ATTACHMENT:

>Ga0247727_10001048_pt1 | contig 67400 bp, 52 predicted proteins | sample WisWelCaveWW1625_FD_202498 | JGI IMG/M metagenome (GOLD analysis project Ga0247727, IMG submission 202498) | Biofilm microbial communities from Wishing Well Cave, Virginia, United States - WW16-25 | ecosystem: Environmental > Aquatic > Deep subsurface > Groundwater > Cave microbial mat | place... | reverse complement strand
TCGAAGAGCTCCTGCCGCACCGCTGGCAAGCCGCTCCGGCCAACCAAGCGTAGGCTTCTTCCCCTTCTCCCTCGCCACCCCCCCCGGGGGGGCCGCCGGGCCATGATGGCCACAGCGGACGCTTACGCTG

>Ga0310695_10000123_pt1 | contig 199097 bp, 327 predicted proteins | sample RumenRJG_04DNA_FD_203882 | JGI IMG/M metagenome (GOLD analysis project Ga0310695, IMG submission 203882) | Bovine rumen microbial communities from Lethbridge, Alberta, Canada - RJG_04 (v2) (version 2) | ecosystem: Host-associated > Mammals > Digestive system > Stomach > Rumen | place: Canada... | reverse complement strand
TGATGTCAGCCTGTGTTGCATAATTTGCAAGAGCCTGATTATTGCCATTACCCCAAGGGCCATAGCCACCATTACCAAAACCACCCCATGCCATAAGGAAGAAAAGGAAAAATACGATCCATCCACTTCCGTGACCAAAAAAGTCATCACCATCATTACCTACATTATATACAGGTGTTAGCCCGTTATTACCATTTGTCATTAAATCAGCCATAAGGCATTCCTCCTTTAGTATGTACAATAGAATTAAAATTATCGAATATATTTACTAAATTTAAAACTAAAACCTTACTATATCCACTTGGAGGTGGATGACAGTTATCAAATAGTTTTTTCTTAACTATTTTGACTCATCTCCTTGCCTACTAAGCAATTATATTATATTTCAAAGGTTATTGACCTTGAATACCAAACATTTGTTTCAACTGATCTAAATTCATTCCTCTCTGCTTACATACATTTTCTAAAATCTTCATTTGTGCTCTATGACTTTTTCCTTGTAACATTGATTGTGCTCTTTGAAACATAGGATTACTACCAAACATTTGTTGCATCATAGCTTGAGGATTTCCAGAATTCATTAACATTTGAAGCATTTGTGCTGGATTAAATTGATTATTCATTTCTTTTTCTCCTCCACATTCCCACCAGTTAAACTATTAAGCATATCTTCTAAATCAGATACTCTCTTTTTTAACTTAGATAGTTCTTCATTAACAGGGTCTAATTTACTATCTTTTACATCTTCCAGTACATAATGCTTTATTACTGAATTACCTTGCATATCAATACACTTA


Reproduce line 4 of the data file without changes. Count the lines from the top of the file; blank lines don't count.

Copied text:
TGATGTCAGCCTGTGTTGCATAATTTGCAAGAGCCTGATTATTGCCATTACCCCAAGGGCCATAGCCACCATTACCAAAACCACCCCATGCCATAAGGAAGAAAAGGAAAAATACGATCCATCCACTTCCGTGACCAAAAAAGTCATCACCATCATTACCTACATTATATACAGGTGTTAGCCCGTTATTACCATTTGTCATTAAATCAGCCATAAGGCATTCCTCCTTTAGTATGTACAATAGAATTAAAATTATCGAATATATTTACTAAATTTAAAACTAAAACCTTACTATATCCACTTGGAGGTGGATGACAGTTATCAAATAGTTTTTTCTTAACTATTTTGACTCATCTCCTTGCCTACTAAGCAATTATATTATATTTCAAAGGTTATTGACCTTGAATACCAAACATTTGTTTCAACTGATCTAAATTCATTCCTCTCTGCTTACATACATTTTCTAAAATCTTCATTTGTGCTCTATGACTTTTTCCTTGTAACATTGATTGTGCTCTTTGAAACATAGGATTACTACCAAACATTTGTTGCATCATAGCTTGAGGATTTCCAGAATTCATTAACATTTGAAGCATTTGTGCTGGATTAAATTGATTATTCATTTCTTTTTCTCCTCCACATTCCCACCAGTTAAACTATTAAGCATATCTTCTAAATCAGATACTCTCTTTTTTAACTTAGATAGTTCTTCATTAACAGGGTCTAATTTACTATCTTTTACATCTTCCAGTACATAATGCTTTATTACTGAATTACCTTGCATATCAATACACTTA